Nievie's Reviews > The Crown of Embers

The Crown of Embers by Rae Carson
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Oct 21, 2012

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Read on October 21, 2012

I know, I know, why? I was clearly unimpressed with the first book, so why did I come back for more? Insomnia. I'd read all the other books in the house and still couldn't sleep, so I managed to make it through the first 160 snoozy pages to where the story actually get's interesting.
Confession. I read the last page of the book first. Truth. I do not regret my actions.
You may all now quietly judge.

Why does Carson like spending so much early plot building on the wanton killing of NPCs? Look, there are only so many friends, lovers and guardsmen you can kill off before I start to wonder why your heroine isn't Lady Macbeth crazy yet. The more people you kill the less important those death become, making all of Elisa's grief pangs over her ever increasing stack of bodies all the more disenchanting and vain. Boo hoo, my childhood poison taster died, boo hoo, my grown up poison taster died, boo hoo, the real poisoner died and I had to maim my kitchen staff, boo hoo, my husband died, boo hoo, my illicit boyfriend died, boo hoo my hot-like-lava-guardsman-who-I-want-to-be-my-boyfriend's protege died, boo hoo, my hot-like-lava-guardsman-who-I-want-to-be-my-boyfriend died, oh wait no, I healed him, boo hoo my lady in waiting died, boo hoo, my other lady in waiting died, oops, wait, no I healed her too.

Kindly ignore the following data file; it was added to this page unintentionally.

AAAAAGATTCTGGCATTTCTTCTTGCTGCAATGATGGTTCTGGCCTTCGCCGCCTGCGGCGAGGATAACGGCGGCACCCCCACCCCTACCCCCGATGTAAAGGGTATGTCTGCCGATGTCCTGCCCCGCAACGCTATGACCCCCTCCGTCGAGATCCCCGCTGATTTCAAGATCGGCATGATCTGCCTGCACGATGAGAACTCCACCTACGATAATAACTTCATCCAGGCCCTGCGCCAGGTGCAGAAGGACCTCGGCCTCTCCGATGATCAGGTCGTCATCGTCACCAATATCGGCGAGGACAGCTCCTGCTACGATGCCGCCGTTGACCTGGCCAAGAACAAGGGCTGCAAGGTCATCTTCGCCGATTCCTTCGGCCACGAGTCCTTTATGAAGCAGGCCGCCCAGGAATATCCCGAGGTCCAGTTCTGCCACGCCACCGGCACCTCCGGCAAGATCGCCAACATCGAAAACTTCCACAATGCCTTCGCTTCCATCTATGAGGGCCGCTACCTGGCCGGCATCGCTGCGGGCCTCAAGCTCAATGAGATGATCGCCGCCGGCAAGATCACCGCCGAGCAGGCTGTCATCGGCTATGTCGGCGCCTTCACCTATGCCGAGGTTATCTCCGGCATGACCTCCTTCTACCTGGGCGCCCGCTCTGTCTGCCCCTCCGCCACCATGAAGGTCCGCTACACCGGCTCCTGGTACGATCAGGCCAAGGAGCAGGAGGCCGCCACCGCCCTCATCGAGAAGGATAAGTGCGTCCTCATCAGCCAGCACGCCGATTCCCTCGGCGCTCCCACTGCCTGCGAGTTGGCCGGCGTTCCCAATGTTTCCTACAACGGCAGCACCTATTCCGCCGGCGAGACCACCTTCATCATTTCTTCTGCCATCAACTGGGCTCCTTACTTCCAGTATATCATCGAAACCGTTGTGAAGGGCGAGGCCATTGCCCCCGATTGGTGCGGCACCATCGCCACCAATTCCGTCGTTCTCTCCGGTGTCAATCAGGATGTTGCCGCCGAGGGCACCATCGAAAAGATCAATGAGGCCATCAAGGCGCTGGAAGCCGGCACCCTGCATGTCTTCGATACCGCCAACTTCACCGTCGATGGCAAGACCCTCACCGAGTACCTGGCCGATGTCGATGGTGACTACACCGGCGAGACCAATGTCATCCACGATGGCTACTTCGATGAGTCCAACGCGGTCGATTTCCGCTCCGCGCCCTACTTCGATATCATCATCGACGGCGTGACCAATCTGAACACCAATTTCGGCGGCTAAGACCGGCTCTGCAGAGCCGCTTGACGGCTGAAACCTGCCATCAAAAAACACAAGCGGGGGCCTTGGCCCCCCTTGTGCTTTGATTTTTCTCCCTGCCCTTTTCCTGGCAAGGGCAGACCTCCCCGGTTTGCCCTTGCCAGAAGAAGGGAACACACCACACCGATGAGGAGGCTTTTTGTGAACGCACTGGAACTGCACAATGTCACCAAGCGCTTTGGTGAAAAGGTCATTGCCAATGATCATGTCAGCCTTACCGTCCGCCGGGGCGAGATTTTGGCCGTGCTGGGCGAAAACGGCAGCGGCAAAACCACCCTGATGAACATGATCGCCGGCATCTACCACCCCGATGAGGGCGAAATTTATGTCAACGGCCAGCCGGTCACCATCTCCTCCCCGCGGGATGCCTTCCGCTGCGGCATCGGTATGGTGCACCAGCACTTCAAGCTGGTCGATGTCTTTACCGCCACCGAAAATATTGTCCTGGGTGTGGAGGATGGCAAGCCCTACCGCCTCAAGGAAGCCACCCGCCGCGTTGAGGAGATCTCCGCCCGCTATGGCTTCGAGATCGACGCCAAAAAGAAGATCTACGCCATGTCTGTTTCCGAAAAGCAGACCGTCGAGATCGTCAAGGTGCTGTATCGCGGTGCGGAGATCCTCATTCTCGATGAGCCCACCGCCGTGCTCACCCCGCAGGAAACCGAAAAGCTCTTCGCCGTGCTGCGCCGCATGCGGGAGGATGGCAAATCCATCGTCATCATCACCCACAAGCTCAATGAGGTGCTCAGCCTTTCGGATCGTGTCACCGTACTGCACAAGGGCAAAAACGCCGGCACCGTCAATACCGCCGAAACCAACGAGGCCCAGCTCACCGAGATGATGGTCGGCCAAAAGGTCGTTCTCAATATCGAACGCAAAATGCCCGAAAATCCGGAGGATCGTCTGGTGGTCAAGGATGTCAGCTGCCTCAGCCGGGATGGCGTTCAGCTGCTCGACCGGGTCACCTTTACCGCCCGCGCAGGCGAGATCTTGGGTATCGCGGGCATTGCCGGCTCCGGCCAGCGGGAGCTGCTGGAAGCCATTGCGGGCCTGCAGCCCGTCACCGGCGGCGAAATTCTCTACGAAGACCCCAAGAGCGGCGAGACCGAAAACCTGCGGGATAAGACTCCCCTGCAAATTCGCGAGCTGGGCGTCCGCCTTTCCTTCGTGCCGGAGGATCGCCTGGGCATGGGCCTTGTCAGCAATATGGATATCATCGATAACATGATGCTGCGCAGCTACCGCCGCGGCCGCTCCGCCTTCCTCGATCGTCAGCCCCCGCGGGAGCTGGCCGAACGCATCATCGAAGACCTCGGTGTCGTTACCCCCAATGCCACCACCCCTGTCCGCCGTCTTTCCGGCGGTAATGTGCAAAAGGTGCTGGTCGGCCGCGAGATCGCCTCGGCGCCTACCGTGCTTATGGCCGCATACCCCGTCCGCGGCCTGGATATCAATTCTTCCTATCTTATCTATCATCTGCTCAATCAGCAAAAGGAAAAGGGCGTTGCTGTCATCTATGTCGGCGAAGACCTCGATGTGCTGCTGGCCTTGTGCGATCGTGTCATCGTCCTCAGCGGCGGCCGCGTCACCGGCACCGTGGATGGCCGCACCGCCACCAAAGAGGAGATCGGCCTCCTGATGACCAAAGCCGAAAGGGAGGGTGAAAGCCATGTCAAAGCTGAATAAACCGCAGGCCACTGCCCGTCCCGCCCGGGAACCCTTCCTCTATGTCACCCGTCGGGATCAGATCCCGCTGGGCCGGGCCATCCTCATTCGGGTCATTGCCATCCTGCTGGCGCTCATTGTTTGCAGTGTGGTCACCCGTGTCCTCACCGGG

It's like watching a law and order marathon with the same disaffected hyper violence dressed up as drama.

Seriously, the Inviernos? It's like Na'vi made babies with Klingons. I loath noble savage tropes, I just do.

Look. I love making out with hot guys in the tropics, I really do, but guys who want to keep your purity intact, they smack you upside the head at the mere notion of becoming lovers, and don't risk long passionate kisses with you after you confess that you'd put out. I think it's yet another way we disservice young women by promoting unrealistic expectations in romance. Hormones are confusing and when you're 17, typically overpowering. When you are so completely consumed by your attraction to someone it's hard to think beyond it, even as adults, we make rather stupid decisions based on urges rooted in hormones. So it seems unrealistic that a girl so obviously versed in tactics and who's already lost one beloved in war, would make the same mistake twice; the romance element is just a shoddy plot device depicted in an unrealistic manner through both books.
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